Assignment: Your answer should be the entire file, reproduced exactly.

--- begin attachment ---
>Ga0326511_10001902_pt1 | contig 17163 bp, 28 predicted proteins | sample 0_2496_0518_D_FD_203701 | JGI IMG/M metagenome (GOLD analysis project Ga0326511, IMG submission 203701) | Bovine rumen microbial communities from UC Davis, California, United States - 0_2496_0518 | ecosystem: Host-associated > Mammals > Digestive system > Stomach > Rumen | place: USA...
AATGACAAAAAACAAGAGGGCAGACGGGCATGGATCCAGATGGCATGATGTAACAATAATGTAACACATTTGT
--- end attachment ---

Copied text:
>Ga0326511_10001902_pt1 | contig 17163 bp, 28 predicted proteins | sample 0_2496_0518_D_FD_203701 | JGI IMG/M metagenome (GOLD analysis project Ga0326511, IMG submission 203701) | Bovine rumen microbial communities from UC Davis, California, United States - 0_2496_0518 | ecosystem: Host-associated > Mammals > Digestive system > Stomach > Rumen | place: USA...
AATGACAAAAAACAAGAGGGCAGACGGGCATGGATCCAGATGGCATGATGTAACAATAATGTAACACATTTGT